At first, I held out some hope that enough light would be shined on Trump’s business dealings by reporters doing normal digging in public records. I had not reckoned with the status of The Trump Organization — private and closely held. The disclosures required of publicly traded corporations did not exist.

Still, when Trump released the customary ten years of tax returns, there should be enough clues for investigative reporters to go to town. Mitt Romney had put a serious dent in the custom, but the resulting public outcry tore loose some tax data, so perhaps Trump would not want to deal with the grief that fell on Romney over tax returns.

No such luck. Trump may have refused to release his tax returns because they would show The Trump Organization is mobbed up. Or because they would show that he was not, as he claimed, a billionaire. Or because they would show that he is stingy, if the fact that the foundation bearing his name has never given away a dime of Trump’s money were not enough proof that he’s stingy. Or that he does not pay taxes as a percentage of his income at a rate equal to the rates ordinary middle class Americans are accustomed to paying.

His reason may have been one of those things or a combination of several, but I am confident his reason was not that ten years of his tax returns are “under audit.” Because the reason he gives is such a transparent lie, all of these speculations are perfectly fair. Trump can end the speculations whenever he wishes by making the same disclosure we demand of other candidates for president.

Except Bernie Sanders.

The last time Bernie ran, he withstood the pressure for a good long time…or, not exactly. He just kept saying he was going to do it and then didn’t until finally coming up with his 2014 return, still available on line.

This time, he says the problem is that his wife has to do all the work of digging up the forms since their $200,000 plus income leaves them too penurious to hire it done. And they haven’t been able to put together their own tax files since the last election why? He might as well have said the last ten years of his taxes, except 2014, are under audit.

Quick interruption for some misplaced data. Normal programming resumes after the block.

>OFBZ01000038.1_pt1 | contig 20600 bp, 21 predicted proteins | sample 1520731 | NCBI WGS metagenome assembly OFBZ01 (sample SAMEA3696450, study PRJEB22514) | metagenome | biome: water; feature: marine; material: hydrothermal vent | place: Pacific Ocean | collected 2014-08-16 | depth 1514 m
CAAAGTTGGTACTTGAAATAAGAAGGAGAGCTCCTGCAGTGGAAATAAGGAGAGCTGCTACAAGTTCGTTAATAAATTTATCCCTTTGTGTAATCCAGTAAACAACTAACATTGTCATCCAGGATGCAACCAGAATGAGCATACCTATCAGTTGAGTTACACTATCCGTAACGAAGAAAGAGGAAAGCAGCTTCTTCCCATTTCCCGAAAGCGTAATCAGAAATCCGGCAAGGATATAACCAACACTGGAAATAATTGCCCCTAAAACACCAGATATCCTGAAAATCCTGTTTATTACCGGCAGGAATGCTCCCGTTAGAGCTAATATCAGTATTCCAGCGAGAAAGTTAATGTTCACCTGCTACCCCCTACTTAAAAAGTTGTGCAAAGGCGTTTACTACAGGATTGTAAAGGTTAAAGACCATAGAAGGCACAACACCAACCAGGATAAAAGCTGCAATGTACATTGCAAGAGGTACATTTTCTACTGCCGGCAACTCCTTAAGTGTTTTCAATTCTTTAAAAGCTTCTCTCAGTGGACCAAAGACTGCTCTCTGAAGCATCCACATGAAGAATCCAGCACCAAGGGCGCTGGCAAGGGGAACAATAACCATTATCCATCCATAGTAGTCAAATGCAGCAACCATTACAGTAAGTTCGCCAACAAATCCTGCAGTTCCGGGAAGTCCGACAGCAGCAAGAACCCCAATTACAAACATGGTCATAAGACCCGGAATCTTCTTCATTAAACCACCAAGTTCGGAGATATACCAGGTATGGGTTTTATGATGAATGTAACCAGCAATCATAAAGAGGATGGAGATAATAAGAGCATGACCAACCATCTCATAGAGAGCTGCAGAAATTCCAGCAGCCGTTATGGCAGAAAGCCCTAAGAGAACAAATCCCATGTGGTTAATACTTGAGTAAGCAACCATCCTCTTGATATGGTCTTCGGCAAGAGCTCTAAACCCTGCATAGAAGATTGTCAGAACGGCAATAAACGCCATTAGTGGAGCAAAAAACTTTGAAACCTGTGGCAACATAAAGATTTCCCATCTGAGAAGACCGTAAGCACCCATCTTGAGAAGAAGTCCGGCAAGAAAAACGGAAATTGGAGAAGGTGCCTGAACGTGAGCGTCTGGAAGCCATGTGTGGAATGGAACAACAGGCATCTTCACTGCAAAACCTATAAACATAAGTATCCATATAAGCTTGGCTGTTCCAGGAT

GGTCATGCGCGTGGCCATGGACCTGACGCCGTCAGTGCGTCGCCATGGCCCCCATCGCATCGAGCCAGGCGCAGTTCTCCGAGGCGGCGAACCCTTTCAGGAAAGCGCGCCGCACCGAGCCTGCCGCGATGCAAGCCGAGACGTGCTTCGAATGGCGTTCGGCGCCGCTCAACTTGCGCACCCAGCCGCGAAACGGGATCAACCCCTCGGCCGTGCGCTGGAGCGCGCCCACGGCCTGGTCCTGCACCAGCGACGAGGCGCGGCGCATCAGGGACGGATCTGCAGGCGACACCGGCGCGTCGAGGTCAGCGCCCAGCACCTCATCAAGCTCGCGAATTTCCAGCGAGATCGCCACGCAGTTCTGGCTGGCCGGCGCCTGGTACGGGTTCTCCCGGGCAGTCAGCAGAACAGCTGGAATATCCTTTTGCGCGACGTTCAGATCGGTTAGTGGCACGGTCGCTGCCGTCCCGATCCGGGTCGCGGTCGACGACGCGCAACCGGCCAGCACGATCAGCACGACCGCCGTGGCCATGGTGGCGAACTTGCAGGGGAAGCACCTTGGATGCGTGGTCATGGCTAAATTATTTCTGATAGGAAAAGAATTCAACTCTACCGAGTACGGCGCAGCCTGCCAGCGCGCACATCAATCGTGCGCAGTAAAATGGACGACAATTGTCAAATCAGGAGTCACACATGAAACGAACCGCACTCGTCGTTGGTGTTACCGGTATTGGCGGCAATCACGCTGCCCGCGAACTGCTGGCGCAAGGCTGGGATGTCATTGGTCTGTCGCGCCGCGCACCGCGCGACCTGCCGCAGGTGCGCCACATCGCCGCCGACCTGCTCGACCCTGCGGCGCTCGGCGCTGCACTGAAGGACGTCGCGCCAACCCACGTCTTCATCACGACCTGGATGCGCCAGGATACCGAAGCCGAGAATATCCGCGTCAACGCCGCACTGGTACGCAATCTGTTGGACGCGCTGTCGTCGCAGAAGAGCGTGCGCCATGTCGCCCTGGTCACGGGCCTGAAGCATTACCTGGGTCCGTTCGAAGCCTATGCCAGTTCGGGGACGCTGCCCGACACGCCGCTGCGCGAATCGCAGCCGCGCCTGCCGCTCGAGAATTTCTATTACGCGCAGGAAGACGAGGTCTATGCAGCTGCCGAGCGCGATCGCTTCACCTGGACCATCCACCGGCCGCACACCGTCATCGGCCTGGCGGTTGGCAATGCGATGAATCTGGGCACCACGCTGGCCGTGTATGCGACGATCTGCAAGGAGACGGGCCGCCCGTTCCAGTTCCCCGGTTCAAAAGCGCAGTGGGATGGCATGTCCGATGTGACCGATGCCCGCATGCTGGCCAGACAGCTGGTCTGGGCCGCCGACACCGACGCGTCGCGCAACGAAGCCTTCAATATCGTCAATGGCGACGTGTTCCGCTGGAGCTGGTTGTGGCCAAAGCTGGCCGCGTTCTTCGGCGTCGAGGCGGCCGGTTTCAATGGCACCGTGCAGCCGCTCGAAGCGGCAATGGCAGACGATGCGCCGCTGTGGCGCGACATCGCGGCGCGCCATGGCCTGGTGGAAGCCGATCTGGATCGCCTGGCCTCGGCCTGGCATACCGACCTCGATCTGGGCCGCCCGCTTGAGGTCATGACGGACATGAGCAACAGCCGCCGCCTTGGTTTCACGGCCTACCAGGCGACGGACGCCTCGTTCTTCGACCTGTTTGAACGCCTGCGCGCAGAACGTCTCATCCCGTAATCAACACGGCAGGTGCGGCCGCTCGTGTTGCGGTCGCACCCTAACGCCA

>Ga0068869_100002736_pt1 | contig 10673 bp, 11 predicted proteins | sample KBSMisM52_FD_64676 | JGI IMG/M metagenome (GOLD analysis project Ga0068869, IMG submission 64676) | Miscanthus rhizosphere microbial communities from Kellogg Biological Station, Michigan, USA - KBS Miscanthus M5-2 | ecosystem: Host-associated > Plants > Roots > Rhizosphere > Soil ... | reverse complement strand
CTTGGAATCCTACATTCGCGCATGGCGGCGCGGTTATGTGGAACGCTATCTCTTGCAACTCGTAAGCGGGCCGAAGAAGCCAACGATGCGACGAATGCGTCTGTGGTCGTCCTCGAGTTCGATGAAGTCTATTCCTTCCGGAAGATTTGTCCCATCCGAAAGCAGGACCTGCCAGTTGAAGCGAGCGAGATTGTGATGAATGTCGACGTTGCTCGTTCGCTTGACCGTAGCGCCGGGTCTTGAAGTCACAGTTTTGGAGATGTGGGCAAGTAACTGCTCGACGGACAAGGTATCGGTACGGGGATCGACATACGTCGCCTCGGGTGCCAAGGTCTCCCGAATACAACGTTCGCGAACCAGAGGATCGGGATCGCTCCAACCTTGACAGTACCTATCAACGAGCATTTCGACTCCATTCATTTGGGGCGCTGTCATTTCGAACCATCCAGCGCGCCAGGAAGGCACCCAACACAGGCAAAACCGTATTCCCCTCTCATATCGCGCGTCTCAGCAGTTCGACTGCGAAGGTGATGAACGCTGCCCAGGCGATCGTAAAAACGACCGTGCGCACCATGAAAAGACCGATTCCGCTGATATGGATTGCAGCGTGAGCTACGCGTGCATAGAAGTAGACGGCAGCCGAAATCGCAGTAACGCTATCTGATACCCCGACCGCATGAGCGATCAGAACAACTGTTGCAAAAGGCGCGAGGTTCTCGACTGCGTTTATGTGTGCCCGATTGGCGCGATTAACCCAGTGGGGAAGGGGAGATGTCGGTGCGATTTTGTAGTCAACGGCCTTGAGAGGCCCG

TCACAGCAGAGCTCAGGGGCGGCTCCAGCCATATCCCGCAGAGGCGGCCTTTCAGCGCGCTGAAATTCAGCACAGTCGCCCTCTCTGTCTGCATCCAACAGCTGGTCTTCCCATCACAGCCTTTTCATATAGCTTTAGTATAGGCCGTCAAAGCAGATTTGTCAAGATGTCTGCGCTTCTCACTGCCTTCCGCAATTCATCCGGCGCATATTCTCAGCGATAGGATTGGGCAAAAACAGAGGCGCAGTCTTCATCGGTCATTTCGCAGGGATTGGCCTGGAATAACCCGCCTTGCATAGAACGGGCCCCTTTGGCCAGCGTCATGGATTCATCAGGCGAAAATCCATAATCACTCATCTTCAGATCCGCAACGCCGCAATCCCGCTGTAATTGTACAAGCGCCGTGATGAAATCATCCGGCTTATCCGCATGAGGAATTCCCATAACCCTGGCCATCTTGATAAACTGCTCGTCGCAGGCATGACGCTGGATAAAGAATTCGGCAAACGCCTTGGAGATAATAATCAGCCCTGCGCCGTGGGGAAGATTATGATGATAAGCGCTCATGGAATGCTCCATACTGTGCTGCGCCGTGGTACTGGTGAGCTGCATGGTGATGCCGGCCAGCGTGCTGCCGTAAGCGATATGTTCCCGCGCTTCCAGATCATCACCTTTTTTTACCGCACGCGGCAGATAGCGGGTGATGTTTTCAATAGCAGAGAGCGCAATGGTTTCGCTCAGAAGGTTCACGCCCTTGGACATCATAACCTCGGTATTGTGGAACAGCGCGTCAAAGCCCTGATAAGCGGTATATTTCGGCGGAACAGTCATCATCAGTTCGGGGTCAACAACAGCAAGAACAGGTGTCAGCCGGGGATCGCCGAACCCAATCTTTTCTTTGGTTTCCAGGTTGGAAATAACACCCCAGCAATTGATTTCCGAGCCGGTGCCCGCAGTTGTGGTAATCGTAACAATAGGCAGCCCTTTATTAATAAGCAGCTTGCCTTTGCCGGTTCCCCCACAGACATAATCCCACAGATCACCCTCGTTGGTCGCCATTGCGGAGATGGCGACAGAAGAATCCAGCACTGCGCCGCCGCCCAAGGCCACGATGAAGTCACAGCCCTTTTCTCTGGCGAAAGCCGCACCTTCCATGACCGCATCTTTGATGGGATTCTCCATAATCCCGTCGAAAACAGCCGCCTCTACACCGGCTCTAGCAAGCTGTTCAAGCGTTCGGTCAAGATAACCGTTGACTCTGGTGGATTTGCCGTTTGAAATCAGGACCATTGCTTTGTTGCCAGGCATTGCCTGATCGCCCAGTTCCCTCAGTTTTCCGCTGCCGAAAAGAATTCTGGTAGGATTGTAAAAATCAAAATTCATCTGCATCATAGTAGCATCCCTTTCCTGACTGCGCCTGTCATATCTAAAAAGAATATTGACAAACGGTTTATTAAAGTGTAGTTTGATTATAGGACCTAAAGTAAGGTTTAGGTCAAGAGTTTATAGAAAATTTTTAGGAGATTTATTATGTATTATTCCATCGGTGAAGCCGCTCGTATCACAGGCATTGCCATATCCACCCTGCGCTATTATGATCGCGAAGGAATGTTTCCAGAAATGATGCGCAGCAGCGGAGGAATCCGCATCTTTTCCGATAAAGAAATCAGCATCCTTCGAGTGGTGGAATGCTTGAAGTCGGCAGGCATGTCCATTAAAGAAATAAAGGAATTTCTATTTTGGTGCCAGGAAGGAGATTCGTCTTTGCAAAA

Having speculated on Trump’s evasion, let me try Bernie’s.

There is something Bernie does not want to confront just yet. He still needs time to get his story straight, and he wants to get past the Iowa caucuses, where he’s put in enough work he’d better be leading, and the New Hampshire primary, which is in his back yard. That should make him the delegate leader when he drops the bad news.

One possibility is that just like Trump does not have enough money to match his public persona, Bernie has too much. Perhaps Bernie’s schedule A would show him to be a skinflint, although it’s hard to picture being more so than Trump. Maybe his schedule D would show him trading in some stock that he’d as soon not acknowledge.

As you can see from my speculations, I expect embarrassing rather than disqualifying. Not releasing his tax returns at all would be disqualifying.

So, do I still feel the Bern? You bet I do. I don’t regret my contributions to Sanders and I doubt there will be anything in his tax returns that will make me regret them. However, he has a lot more competition this time, including two other candidates to whom I’ve contributed in the past.

In spite of my geezerdom, I hesitate to elect another geezer when that’s not necessary to get a combination of good intentions and competence. There are several candidates that represent generational change, and I do hope if one of the geezers is nominated, he or she has sense enough to put a young pup on the ticket and shovel plenty of work to the VP if elected.

I note that if we have a birth certificate controversy this time, it won’t be over place of birth — the issue will be age. I’ve got potato salad in my fridge older than some of these candidates.

After the first flurry of delegate selection — Iowa, New Hampshire, Nevada, South Carolina, and the Superest of Tuesdays with ten states picking — including big dogs California and Texas — the herd should be considerably thinned. Maybe enough to have a debate in only one night.

By then, we will have seen Bernie’s tax returns and he ought to have stopped blushing over whatever it is he’d rather we not see. I don’t know if I will vote in the Texas primary. On one hand, I’m an independent now and have been since 2008. On the other, it’s an open primary and that’s where the action is.

Even if I have yet to pick a dog in this fight, I do care. I care so much I miss my Newsweek job and find myself wishing I could get paid to traipse around Iowa. I expect by Super Tuesday I’ll care even more. The Donald has that effect on me.